There was a screech and some loud voices. Darren glanced quickly at Jack. “Did you just change the traffic lights?”
“I dislike waiting.” Jack said, “Unless, of course, there is an entertaining altercation.”
Darren swerved around the road rage incident and headed back into York and towards the White Hart. “Don’t do that when I’m driving. What’s the thing with the chocolates?”
“I did not add my name.” Jack craned his neck to get a last glimpse of the havoc he had caused before settling back in his seat. “I just put ‘Guess who?’ I wonder how many will claim them.”
“Surely no-one would claim them if they didn’t send them.” Darren said. “They would know that the real sender would turn up.”
“But would that generous donor of chocolate be able to prove it?” Jack said. “I am sure there will be at least a little argument, and my Prince will have a tribute of chocolate.”
“Hmm.” Darren concentrated on his driving. “As long as normals aren’t involved.”
“How dull.” Jack craned his neck again. “Why, that house is still standing, and after I had such a fight in it!”
“When was that?” Darren asked.
“Last week, with Martin, just before I got stuck.” Jack turned back in his seat. “I am sure we broke a wall.”
Darren shook his head. “Why are you always fighting with Martin?”
“Because it’s fun.” Jack said. “Besides, he has the edge over me and has for centuries. I need to find a way to beat him.”
“And he adores Lady Freydis.” Darren said.
“He is probably worthy of Lady Freydis.” Jack admitted, “But he knows it, and there is no-one else that can even challenge him in combat.”
“Half of the trouble in York at the moment is because Lady Freydis took a vampire as her lover and gave him access to Fairyland.” Darren said. “It’s been a rocky year or two.”
“Martin is not like that.” Jack said. “He is dull, and sensible and generally unexciting.” Jack frowned. “And unexpectedly strong, even for a vampire.”
“Here we are,” Darren said with some relief as he pulled into the car park. He watched Kadogan dump two scuffling elfen out of the shop. “Looks like the chocolate worked.”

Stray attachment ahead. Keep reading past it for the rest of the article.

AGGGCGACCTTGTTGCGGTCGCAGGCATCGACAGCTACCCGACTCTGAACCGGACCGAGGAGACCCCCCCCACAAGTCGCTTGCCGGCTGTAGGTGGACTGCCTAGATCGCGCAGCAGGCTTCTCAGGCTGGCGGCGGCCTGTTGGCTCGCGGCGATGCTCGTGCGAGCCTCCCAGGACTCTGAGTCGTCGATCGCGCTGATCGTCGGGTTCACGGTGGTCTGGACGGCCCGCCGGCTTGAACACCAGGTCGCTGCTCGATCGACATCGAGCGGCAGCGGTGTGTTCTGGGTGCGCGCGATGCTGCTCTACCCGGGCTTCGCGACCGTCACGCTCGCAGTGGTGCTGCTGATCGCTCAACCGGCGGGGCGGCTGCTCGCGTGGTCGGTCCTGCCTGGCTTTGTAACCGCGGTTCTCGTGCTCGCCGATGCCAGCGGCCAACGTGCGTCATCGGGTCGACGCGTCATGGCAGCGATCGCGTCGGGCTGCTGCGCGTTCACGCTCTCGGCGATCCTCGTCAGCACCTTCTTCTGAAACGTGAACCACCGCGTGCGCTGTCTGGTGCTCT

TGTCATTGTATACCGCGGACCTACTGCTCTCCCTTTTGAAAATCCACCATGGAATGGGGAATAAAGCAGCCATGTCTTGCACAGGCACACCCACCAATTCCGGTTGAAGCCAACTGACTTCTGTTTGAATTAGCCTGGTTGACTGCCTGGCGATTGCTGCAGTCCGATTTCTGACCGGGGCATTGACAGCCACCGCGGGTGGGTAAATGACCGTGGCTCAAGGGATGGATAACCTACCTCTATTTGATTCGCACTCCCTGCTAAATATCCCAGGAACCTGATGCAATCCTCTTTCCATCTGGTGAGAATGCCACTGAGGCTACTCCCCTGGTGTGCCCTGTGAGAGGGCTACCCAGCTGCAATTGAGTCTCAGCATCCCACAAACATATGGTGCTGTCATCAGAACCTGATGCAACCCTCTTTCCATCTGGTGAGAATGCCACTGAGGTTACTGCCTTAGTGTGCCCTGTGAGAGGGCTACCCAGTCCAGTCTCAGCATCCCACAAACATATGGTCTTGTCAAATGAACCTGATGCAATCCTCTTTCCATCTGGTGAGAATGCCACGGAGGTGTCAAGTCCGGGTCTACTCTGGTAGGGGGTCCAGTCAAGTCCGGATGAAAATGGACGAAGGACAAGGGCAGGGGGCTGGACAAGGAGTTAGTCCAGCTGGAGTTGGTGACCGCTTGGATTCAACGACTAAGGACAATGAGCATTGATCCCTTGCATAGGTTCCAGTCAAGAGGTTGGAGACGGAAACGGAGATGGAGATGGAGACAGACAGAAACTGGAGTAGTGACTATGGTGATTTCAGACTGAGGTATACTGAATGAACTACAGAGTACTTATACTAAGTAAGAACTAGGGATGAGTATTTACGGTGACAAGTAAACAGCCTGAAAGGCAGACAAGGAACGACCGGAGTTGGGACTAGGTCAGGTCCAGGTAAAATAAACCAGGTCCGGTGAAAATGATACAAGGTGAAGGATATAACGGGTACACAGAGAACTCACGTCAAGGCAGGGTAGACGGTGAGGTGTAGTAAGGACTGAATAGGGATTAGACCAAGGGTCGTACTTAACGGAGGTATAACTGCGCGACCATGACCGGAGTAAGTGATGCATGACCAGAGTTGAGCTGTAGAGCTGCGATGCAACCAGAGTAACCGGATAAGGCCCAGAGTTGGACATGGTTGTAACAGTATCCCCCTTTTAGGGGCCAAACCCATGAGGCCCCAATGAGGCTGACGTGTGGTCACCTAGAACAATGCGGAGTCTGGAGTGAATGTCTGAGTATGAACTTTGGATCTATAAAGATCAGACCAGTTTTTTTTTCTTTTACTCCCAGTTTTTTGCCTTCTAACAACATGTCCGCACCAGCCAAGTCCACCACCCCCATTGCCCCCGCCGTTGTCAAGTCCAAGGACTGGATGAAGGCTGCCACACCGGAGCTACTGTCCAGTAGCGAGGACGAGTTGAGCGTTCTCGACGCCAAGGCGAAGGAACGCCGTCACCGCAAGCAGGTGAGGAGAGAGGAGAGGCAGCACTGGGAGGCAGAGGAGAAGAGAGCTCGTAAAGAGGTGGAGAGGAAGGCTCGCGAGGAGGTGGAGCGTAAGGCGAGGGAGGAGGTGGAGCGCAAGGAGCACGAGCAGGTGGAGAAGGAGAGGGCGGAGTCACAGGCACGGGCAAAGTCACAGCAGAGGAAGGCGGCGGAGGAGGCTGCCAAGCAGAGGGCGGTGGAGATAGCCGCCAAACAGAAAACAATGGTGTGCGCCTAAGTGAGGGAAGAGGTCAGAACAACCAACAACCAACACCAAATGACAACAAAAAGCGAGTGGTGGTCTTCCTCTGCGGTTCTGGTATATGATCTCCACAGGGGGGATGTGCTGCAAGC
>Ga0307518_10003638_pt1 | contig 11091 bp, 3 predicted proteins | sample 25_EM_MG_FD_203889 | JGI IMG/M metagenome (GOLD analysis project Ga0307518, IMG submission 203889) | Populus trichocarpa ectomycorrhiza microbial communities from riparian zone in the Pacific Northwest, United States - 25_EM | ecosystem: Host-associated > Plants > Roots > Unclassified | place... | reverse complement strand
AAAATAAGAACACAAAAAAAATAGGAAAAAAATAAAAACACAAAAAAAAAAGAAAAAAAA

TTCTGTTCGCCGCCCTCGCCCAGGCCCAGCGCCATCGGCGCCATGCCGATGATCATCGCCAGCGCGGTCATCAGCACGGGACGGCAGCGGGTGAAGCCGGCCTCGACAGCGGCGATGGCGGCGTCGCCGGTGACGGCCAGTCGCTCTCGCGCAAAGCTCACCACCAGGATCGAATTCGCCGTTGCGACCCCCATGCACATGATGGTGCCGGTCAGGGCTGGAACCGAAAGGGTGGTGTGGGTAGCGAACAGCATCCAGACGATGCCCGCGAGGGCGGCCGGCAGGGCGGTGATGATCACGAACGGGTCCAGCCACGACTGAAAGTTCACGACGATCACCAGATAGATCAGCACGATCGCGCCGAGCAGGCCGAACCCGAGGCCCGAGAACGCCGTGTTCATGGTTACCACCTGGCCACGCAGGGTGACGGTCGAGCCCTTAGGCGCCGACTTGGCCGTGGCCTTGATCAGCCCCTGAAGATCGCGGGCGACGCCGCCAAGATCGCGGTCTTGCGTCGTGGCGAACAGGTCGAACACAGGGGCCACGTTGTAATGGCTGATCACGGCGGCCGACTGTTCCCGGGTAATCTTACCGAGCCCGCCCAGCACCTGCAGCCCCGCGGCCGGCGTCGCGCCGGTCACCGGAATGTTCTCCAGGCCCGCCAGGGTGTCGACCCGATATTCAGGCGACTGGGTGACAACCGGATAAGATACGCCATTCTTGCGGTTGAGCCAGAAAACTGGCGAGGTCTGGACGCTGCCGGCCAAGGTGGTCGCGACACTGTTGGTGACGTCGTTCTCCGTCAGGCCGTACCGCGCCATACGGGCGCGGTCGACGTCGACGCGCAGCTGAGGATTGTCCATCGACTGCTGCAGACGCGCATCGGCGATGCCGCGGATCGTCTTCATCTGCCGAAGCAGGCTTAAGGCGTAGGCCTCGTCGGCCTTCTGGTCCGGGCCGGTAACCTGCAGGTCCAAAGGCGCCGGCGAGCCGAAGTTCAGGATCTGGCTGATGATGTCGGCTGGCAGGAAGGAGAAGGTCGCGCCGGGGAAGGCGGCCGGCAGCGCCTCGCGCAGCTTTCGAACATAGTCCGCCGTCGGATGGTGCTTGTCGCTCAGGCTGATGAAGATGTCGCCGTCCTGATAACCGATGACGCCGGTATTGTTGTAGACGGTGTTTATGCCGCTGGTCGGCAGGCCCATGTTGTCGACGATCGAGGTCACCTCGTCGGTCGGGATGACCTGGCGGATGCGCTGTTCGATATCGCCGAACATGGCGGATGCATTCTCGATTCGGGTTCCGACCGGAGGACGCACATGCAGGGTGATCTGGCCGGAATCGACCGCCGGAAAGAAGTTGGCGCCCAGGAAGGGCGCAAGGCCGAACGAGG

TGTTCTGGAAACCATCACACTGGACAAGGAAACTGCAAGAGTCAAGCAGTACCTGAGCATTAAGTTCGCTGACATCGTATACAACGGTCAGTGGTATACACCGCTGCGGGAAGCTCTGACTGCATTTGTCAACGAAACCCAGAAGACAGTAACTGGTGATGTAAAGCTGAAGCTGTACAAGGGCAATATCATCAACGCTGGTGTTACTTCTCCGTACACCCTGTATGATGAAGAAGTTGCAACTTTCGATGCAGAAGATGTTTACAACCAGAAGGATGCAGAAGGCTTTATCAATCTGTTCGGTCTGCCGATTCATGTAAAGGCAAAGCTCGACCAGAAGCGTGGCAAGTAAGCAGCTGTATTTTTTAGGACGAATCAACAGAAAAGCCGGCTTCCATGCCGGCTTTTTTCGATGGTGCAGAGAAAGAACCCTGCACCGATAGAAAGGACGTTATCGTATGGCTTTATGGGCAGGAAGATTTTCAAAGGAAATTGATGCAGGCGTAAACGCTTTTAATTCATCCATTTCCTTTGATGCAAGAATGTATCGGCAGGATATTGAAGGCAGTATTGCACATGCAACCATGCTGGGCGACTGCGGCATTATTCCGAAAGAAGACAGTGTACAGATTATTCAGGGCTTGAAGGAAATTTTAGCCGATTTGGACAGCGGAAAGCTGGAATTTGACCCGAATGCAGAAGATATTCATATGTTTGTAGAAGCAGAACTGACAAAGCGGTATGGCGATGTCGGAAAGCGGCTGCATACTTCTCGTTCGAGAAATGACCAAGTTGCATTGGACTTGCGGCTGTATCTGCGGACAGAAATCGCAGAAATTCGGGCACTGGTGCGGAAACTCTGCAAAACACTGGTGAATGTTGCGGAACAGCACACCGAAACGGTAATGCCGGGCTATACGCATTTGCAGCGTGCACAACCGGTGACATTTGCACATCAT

“I am so glad.” Jack bounded past Kadogan and into the shop. Darren shook his head and drove off.
Lady Freydis leaned on the counter and watched the discussions raging amongst the elfen. She smiled when she saw Jack. “Thank you for the chocolates.” She whispered. “They are most entertaining and wonderfully extravagant.”
“I should hope so.” Jack took in the row of hampers spilling curled ribbon, cellophane and handmade chocolates over the back counter of the café. “And my Prince is infinitely worth it.”
Lady Freydis looked up at Martin who was watching a shoving match in one corner. “You don’t buy me chocolates.”
“I don’t need to.” Martin said. “You know what I’m like and what I can do. I could have any lady I wished. You need to prove yourself to me.”
“What?!” Lady Freydis stared. “I’m the Prince of York.”
“And you know exactly what you’re getting with me.” Martin nodded to Mrs Tuesday who was grinning broadly. “A black coffee, please.”
“I’m your Prince.” Lady Freydis said.
“And I am the best lover in York.” Martin said, taking his coffee from Mrs Tuesday. “Thank you.”
“Prove it.” Lady Freydis said.
Martin raised an eyebrow. “Without marriage? That would be improper.”
Lady Freydis stamped her feet. “I can take any one I want in marriage.”
“Absolutely.” Martin said. “Excuse me, please. Kadogan is getting outnumbered.”
“And I had best help out to protect my fair Fiona’s fixtures.” Jack dumped his dusty jacket on the counter and followed Martin.
Lady Freydis looked at Mrs Tuesday. “He is indeed the best lover in York, damn him.” She frowned. “But he should still chase me.” She tapped her elegant fingernails on the counter. “Are there any coffee chocolates in there?”